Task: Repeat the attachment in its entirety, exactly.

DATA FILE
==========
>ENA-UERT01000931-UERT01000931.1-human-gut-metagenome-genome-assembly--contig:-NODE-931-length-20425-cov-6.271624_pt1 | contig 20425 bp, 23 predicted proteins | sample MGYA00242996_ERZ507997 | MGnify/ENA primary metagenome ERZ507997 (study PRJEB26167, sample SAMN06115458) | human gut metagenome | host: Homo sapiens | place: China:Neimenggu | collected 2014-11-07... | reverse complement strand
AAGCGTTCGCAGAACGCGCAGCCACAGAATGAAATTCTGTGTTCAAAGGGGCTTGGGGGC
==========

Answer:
>ENA-UERT01000931-UERT01000931.1-human-gut-metagenome-genome-assembly--contig:-NODE-931-length-20425-cov-6.271624_pt1 | contig 20425 bp, 23 predicted proteins | sample MGYA00242996_ERZ507997 | MGnify/ENA primary metagenome ERZ507997 (study PRJEB26167, sample SAMN06115458) | human gut metagenome | host: Homo sapiens | place: China:Neimenggu | collected 2014-11-07... | reverse complement strand
AAGCGTTCGCAGAACGCGCAGCCACAGAATGAAATTCTGTGTTCAAAGGGGCTTGGGGGC